The Bassett Creek Watershed Management Commission is proceeding with a plan that would cut down nearly 1,000 trees in the western suburb of Plymouth to improve water quality in a nearby lake.
But hurdles still remain for the controversial project, and commissioners want to review it one more time next month.
The decision came Thursday on a 6-2 vote after more than two hours of discussion and pleas from residents to spare the woods and explore alternatives. Several commissioners said they don’t like the idea of removing that many trees, and they directed Plymouth project managers to inventory the forest and identify some trees that might be spared.
Commission Chairwoman Ginny Black said that the vote represents final approval of the $1 million project’s design but that the matter has to return to the commission next month with more information about the trees for a “final-final” approval.
The City Council would decide later this fall whether to award a contract for work to begin this winter. The commission will pay for the project with property taxes.
Homeowners said they were both frustrated and angry.
“This is so sad,” said JoAnn Atkins, who lives on Orleans Lane, which borders the woods. “We can just bulldoze hundred-year-old trees to build a ditch.” Atkins said she watches scarlet tanagers, pileated woodpeckers and owls in the forest, which also is habitat for foxes, deer and other wildlife. Others walk their dogs, jog or bike along the deteriorating asphalt trail through the woods.
The project would remove trees from the park because a stream that runs through it flushes too much phosphorus into Northwood Lake in New Hope, about a half-mile away. The unnamed stream flows about 50 days per year, during spring snowmelt and after heavy rains.
Derek Asche, Plymouth water resources manager, said the proposed plan would cut down trees along 30 feet on each side of the creek channel in the hilly terrain and also would build a holding pond to capture runoff and prevent erosion. He said that 785 trees are along the creek corridor, and 214 are in the proposed holding pond area.
Asche said the mature forest has shaded most ground cover, so too much bare soil on the forest floor and channel is eroding and carrying phosphorus downstream. The solution, he said, is to remove the trees, open up the creek bed to sunlight and plant its borders with wildflowers and shrubs.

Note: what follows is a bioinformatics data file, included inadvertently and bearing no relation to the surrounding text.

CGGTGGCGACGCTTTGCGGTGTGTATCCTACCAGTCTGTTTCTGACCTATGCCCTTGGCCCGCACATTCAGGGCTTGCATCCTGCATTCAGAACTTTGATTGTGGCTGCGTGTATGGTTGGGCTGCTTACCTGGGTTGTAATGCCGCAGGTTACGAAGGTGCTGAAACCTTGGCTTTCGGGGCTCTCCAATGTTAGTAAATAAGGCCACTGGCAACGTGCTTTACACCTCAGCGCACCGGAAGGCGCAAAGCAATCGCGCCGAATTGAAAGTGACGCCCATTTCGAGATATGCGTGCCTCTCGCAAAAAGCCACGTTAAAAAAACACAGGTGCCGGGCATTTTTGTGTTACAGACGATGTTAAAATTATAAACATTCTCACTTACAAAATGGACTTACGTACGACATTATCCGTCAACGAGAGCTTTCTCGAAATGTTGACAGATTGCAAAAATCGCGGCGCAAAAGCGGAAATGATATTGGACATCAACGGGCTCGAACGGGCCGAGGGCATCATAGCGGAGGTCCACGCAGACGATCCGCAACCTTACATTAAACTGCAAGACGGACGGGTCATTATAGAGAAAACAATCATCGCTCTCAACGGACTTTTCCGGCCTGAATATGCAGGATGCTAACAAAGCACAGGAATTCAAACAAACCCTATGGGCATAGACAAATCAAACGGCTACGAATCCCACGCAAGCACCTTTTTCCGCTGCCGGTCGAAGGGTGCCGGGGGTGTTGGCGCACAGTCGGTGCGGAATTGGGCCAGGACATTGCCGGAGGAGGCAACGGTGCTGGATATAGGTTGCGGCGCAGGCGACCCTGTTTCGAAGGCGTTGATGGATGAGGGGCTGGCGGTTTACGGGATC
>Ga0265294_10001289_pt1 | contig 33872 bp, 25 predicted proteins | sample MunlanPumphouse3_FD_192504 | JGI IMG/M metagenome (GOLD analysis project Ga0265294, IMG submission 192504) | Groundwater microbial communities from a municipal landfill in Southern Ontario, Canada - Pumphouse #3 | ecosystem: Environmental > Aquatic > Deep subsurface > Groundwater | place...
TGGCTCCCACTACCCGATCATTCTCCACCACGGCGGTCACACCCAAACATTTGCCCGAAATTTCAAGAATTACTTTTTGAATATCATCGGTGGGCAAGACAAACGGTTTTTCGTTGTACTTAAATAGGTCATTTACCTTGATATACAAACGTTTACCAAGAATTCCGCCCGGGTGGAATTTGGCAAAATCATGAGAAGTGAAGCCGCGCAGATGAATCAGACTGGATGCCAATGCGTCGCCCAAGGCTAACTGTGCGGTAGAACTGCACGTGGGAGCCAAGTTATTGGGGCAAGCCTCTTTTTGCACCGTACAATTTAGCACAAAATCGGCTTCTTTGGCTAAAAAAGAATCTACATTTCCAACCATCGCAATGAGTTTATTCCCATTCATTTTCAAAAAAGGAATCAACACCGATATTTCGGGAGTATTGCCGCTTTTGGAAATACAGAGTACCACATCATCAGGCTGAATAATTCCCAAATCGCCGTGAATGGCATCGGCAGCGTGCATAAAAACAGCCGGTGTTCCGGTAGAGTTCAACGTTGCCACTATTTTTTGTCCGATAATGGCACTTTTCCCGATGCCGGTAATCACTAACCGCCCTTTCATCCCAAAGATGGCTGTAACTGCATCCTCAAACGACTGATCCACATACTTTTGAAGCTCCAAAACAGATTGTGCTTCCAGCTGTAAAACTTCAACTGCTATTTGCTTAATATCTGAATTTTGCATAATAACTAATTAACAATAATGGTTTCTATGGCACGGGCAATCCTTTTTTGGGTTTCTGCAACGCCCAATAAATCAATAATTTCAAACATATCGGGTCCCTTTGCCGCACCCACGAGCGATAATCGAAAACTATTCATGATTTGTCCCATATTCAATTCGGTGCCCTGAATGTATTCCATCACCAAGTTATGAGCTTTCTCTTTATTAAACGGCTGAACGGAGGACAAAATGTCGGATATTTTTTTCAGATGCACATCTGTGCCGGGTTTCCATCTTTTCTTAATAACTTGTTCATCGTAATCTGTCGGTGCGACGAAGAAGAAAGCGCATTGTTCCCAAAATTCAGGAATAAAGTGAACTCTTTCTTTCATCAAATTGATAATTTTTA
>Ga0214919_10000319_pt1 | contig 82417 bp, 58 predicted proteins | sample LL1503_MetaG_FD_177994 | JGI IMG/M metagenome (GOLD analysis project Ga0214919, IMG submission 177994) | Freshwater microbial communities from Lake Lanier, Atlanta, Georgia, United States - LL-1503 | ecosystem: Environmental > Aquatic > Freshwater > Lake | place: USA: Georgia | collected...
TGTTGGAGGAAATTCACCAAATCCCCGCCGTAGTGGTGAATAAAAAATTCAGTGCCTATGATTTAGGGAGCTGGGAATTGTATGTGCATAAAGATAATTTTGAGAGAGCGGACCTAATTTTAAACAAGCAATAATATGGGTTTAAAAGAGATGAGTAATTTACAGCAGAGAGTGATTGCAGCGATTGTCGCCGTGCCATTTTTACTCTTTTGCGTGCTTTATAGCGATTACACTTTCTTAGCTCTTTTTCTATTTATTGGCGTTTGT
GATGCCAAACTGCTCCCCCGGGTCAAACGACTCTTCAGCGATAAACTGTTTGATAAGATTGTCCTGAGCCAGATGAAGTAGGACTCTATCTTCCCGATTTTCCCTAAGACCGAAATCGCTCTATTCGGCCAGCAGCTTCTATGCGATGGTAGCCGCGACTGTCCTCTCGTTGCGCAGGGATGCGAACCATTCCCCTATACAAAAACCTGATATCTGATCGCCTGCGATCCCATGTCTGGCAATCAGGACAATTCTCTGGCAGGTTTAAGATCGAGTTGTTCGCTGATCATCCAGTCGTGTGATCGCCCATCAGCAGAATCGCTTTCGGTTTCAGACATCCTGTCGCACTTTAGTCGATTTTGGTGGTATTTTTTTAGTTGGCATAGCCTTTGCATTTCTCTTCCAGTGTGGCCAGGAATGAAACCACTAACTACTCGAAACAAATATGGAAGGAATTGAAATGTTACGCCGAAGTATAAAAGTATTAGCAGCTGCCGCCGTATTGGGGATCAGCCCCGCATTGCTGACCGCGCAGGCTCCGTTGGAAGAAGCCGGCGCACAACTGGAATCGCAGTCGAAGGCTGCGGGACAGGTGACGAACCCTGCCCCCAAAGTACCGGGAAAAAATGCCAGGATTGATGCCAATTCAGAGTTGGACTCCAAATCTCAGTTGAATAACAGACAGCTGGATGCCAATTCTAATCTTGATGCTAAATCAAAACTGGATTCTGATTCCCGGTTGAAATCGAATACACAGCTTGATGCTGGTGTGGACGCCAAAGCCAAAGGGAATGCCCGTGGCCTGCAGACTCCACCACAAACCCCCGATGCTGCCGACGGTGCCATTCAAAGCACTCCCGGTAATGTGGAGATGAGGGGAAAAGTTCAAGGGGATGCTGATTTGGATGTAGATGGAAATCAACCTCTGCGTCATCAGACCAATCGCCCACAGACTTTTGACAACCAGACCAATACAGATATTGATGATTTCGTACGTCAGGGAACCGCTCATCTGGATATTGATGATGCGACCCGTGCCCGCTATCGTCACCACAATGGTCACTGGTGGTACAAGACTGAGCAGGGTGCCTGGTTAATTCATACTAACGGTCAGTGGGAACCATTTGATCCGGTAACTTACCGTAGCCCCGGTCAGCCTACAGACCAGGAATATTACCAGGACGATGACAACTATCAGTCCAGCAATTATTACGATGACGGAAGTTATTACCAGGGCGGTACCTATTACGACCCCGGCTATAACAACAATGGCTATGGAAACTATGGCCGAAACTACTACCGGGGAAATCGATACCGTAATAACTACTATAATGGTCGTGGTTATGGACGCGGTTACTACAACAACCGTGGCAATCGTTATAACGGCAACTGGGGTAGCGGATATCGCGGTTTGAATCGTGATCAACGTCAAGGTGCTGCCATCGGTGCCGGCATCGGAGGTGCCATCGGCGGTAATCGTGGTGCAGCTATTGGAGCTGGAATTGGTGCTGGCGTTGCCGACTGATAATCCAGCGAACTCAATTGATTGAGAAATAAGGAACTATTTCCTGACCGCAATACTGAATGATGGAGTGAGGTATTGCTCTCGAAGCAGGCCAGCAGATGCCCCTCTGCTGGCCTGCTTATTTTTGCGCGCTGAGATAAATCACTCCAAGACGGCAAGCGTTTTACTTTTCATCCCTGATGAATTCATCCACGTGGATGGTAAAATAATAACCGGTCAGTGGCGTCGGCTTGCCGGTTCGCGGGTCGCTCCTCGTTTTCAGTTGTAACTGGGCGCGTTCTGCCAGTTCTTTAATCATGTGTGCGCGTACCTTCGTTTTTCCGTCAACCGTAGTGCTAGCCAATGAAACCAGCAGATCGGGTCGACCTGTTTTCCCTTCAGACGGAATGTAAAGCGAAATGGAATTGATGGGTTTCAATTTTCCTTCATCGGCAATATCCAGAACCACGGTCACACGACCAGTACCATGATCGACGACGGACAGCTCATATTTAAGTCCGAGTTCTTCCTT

Asche said the channel restoration and holding pond would reduce phosphorus into Northwood Lake by about 25 percent of what’s needed for the lake’s water quality to begin to improve. The project was proposed, he said, because the lake violates state water quality standards. The commission needs to be “proactive and stay ahead of the curve” in correcting such problems, he said.
Those opposed said alternatives need to be studied that would be more effective and less disruptive. They noted that trees provide many benefits that have not been factored into the decision, including better air quality, shade and energy conservation, reduced noise from nearby traffic, higher property values, wildlife habitat and recreation.
“Something’s backwards here,” said Erich Schroeder, another neighbor. “Northwood Lake is a neighborhood lake that I do want to take care of, but we need to keep this in perspective.”
Robert White, who lives along the lake, was the only citizen who spoke in favor of the project. White said the lake flunks water quality tests, and the phosphorus makes the water so green and thick with weeds that people can’t canoe on it by midsummer. “It’s in bad shape,” he said. “Something’s got to be done.”